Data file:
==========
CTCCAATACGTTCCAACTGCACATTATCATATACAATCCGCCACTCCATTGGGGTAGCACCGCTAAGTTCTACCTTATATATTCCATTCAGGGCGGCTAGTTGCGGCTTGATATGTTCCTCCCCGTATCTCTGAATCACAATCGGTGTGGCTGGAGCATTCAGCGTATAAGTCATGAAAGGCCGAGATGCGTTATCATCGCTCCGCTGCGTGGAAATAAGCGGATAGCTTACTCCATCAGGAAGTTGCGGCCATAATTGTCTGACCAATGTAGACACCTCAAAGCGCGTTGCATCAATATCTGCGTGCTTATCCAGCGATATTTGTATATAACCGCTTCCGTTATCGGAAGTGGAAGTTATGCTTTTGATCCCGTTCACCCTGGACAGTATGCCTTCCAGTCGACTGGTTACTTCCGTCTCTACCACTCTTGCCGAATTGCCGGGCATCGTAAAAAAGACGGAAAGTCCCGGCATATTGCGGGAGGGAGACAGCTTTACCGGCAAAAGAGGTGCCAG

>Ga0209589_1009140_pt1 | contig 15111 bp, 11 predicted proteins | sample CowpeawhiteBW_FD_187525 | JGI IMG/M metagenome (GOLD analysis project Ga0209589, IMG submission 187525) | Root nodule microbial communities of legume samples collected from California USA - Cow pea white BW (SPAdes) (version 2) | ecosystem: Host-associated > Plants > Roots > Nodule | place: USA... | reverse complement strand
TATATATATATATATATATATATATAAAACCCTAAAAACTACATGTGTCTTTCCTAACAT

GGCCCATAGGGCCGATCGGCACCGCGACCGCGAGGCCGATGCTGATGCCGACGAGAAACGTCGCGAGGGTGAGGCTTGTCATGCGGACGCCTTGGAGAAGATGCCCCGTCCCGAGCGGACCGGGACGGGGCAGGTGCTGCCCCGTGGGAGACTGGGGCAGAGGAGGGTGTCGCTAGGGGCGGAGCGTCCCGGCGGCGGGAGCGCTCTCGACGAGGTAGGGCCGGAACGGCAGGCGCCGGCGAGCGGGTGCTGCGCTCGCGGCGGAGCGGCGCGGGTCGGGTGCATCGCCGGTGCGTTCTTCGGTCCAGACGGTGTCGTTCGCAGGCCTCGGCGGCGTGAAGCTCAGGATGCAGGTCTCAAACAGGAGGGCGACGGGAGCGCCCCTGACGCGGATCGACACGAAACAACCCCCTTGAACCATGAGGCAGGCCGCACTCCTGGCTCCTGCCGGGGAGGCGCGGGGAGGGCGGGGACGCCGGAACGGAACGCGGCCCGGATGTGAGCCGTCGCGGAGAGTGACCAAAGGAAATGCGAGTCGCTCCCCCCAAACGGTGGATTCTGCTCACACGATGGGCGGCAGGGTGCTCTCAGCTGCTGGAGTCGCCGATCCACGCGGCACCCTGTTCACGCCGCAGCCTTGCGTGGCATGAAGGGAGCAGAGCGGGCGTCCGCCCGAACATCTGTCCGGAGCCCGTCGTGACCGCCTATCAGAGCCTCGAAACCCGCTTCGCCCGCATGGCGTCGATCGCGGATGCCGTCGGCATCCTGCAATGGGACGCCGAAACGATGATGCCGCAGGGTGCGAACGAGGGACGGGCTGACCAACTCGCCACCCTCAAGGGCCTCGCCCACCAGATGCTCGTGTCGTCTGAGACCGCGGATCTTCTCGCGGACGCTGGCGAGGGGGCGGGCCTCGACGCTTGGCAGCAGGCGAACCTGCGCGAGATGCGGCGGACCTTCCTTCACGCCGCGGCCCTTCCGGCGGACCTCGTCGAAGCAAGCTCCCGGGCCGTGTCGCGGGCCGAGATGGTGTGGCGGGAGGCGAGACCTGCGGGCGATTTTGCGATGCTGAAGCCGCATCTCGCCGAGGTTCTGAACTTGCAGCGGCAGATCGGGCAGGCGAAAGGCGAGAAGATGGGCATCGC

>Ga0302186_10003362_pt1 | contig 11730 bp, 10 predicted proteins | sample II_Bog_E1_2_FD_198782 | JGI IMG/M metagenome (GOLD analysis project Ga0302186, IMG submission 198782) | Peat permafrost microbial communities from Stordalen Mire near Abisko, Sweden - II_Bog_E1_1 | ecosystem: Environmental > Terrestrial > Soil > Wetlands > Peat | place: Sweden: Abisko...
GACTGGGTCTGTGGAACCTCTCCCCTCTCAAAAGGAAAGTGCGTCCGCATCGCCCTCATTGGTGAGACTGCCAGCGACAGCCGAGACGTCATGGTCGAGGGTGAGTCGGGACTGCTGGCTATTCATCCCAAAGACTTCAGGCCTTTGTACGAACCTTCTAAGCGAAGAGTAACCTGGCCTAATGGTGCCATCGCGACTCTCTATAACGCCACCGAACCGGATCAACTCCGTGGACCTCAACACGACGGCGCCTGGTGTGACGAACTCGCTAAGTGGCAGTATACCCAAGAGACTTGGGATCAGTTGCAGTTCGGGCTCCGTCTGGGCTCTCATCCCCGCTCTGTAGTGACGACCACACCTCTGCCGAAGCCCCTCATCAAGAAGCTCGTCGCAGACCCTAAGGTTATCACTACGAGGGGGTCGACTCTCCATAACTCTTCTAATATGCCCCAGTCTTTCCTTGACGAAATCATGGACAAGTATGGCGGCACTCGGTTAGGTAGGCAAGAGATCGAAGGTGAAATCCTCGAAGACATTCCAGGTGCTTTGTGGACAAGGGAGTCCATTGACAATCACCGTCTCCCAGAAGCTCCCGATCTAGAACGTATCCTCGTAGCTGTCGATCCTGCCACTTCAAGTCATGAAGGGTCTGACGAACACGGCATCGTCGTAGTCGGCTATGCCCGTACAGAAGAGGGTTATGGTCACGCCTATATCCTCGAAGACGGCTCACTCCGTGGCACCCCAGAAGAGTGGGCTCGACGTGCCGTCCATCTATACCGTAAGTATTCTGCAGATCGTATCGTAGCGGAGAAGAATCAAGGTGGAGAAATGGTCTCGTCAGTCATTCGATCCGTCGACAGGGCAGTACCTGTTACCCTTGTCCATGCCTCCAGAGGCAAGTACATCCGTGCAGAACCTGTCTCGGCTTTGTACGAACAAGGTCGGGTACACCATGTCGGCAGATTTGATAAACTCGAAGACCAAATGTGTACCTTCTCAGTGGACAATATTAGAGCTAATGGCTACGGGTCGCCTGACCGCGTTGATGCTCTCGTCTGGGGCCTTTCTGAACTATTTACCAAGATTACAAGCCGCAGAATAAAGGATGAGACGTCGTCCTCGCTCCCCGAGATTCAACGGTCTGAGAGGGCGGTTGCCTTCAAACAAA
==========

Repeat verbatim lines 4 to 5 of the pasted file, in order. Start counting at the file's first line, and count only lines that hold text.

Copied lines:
GGCCCATAGGGCCGATCGGCACCGCGACCGCGAGGCCGATGCTGATGCCGACGAGAAACGTCGCGAGGGTGAGGCTTGTCATGCGGACGCCTTGGAGAAGATGCCCCGTCCCGAGCGGACCGGGACGGGGCAGGTGCTGCCCCGTGGGAGACTGGGGCAGAGGAGGGTGTCGCTAGGGGCGGAGCGTCCCGGCGGCGGGAGCGCTCTCGACGAGGTAGGGCCGGAACGGCAGGCGCCGGCGAGCGGGTGCTGCGCTCGCGGCGGAGCGGCGCGGGTCGGGTGCATCGCCGGTGCGTTCTTCGGTCCAGACGGTGTCGTTCGCAGGCCTCGGCGGCGTGAAGCTCAGGATGCAGGTCTCAAACAGGAGGGCGACGGGAGCGCCCCTGACGCGGATCGACACGAAACAACCCCCTTGAACCATGAGGCAGGCCGCACTCCTGGCTCCTGCCGGGGAGGCGCGGGGAGGGCGGGGACGCCGGAACGGAACGCGGCCCGGATGTGAGCCGTCGCGGAGAGTGACCAAAGGAAATGCGAGTCGCTCCCCCCAAACGGTGGATTCTGCTCACACGATGGGCGGCAGGGTGCTCTCAGCTGCTGGAGTCGCCGATCCACGCGGCACCCTGTTCACGCCGCAGCCTTGCGTGGCATGAAGGGAGCAGAGCGGGCGTCCGCCCGAACATCTGTCCGGAGCCCGTCGTGACCGCCTATCAGAGCCTCGAAACCCGCTTCGCCCGCATGGCGTCGATCGCGGATGCCGTCGGCATCCTGCAATGGGACGCCGAAACGATGATGCCGCAGGGTGCGAACGAGGGACGGGCTGACCAACTCGCCACCCTCAAGGGCCTCGCCCACCAGATGCTCGTGTCGTCTGAGACCGCGGATCTTCTCGCGGACGCTGGCGAGGGGGCGGGCCTCGACGCTTGGCAGCAGGCGAACCTGCGCGAGATGCGGCGGACCTTCCTTCACGCCGCGGCCCTTCCGGCGGACCTCGTCGAAGCAAGCTCCCGGGCCGTGTCGCGGGCCGAGATGGTGTGGCGGGAGGCGAGACCTGCGGGCGATTTTGCGATGCTGAAGCCGCATCTCGCCGAGGTTCTGAACTTGCAGCGGCAGATCGGGCAGGCGAAAGGCGAGAAGATGGGCATCGC

>Ga0302186_10003362_pt1 | contig 11730 bp, 10 predicted proteins | sample II_Bog_E1_2_FD_198782 | JGI IMG/M metagenome (GOLD analysis project Ga0302186, IMG submission 198782) | Peat permafrost microbial communities from Stordalen Mire near Abisko, Sweden - II_Bog_E1_1 | ecosystem: Environmental > Terrestrial > Soil > Wetlands > Peat | place: Sweden: Abisko...